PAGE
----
In Friday’s Weekend section, Washington Post music writer Richard Harrington composed the requisite schmooze article on Sheryl Crow’s and Laurie David’s propagandistic Earth Day weekend in DC, noting how it’s “aimed at inspiring students to become part of the movement.” Which movement, a liberal movement? How many times have readers found the term “liberal movement” in the Washington Post? (Answer: a Nexis search shows not since last July 17, when then-Postie Jim VandeHei wrote "A year after its founding, Democracy Alliance has followed up on its pledge to become a major power in the liberal movement.")
The headline of the soft-scoop piece is “College Tour Means The World to Sheryl Crow.” Crow typically um, crowed that the debate was over and it’s irresponsible to oppose her. That would include opposing her strange notion that the global-apocalypse specialists cooking up global-government schemes at the United Nations can be categorized as “conservative” scientists:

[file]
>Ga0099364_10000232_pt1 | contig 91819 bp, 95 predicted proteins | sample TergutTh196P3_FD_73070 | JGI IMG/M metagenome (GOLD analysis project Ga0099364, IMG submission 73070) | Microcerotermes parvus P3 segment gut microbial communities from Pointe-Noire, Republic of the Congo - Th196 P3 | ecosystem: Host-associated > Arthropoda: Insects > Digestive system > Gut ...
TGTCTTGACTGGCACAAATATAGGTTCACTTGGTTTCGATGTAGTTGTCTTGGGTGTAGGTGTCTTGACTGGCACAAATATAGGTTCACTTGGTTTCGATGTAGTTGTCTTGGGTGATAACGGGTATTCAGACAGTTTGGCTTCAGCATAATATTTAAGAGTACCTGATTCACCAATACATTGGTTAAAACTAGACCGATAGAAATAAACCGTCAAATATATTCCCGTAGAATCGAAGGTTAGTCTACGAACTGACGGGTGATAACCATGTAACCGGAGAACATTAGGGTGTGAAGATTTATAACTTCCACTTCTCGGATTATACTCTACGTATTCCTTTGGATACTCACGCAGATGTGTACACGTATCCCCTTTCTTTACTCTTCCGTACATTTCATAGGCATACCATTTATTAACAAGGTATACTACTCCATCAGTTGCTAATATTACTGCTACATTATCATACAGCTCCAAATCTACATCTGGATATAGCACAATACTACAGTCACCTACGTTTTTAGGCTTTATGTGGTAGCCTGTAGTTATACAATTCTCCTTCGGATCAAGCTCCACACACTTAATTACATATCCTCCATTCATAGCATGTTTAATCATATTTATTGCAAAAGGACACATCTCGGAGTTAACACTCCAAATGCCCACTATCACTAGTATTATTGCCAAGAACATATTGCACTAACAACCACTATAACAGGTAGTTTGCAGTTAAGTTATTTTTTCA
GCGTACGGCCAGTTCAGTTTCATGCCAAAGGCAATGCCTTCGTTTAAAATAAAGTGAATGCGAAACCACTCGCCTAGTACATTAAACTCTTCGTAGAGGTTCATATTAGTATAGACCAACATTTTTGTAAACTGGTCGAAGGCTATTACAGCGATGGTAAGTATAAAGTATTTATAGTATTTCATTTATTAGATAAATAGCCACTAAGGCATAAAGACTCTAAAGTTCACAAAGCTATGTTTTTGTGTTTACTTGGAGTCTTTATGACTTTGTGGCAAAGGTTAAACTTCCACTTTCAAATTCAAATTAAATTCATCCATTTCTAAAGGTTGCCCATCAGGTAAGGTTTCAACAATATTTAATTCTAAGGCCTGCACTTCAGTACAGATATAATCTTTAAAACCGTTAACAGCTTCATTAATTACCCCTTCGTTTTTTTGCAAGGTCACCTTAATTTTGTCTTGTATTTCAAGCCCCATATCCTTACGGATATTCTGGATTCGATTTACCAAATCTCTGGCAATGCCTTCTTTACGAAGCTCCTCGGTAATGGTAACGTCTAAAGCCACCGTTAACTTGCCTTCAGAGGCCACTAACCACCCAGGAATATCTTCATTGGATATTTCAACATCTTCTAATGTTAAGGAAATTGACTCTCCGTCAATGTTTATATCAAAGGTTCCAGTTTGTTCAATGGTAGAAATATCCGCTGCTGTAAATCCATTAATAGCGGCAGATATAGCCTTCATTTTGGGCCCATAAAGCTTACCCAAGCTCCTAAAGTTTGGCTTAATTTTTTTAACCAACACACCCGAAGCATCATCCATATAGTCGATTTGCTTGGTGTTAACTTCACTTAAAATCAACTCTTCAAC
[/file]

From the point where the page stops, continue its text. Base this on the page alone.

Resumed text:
"It's past debate." Crow says. "It's hardly controversial doctrine. There is global warming, humans are causing it and we have a short window to do something about it. It's absolutely fantastic to me that anybody would be disputing this. When you have 2,000 scientists from all over the world confirming that this is happening, anybody who's dragging their feet on it at this point is irresponsible.
"I feel like people in Washington who are not propagating this, moving this issue forward or doing anything about it are being extremely irresponsible and, I think, unethical by not getting the message out. We have a window of opportunity of about 10 years here, according to all these scientists who have been part of the Intergovernmental Panel on Climate Change report [issued this month], and these are conservative scientists. It's already proven. Let's get past the debate and start moving forward with this."
The Post's Harrington also reports the new Sheryl Crow album in production will have more of a country slant: "I don't know what people will think it is -- there's definitely some powerful political messages on the record," Crow said, "so we'll see how it fares."